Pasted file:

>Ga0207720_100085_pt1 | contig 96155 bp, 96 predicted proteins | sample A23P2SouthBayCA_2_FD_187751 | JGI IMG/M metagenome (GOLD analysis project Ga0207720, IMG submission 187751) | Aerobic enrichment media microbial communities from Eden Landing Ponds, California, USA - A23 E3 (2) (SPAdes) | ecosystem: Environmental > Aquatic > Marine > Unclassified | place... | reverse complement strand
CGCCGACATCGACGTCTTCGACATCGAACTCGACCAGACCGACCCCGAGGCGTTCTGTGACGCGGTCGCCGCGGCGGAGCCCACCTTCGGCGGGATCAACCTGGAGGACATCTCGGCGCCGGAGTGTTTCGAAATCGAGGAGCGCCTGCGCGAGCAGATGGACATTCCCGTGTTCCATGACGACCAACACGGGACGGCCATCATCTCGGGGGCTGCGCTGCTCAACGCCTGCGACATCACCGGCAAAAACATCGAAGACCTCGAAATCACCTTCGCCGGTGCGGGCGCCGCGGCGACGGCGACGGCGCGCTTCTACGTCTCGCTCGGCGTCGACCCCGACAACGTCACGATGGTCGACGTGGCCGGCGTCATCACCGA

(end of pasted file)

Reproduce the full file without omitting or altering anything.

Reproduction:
>Ga0207720_100085_pt1 | contig 96155 bp, 96 predicted proteins | sample A23P2SouthBayCA_2_FD_187751 | JGI IMG/M metagenome (GOLD analysis project Ga0207720, IMG submission 187751) | Aerobic enrichment media microbial communities from Eden Landing Ponds, California, USA - A23 E3 (2) (SPAdes) | ecosystem: Environmental > Aquatic > Marine > Unclassified | place... | reverse complement strand
CGCCGACATCGACGTCTTCGACATCGAACTCGACCAGACCGACCCCGAGGCGTTCTGTGACGCGGTCGCCGCGGCGGAGCCCACCTTCGGCGGGATCAACCTGGAGGACATCTCGGCGCCGGAGTGTTTCGAAATCGAGGAGCGCCTGCGCGAGCAGATGGACATTCCCGTGTTCCATGACGACCAACACGGGACGGCCATCATCTCGGGGGCTGCGCTGCTCAACGCCTGCGACATCACCGGCAAAAACATCGAAGACCTCGAAATCACCTTCGCCGGTGCGGGCGCCGCGGCGACGGCGACGGCGCGCTTCTACGTCTCGCTCGGCGTCGACCCCGACAACGTCACGATGGTCGACGTGGCCGGCGTCATCACCGA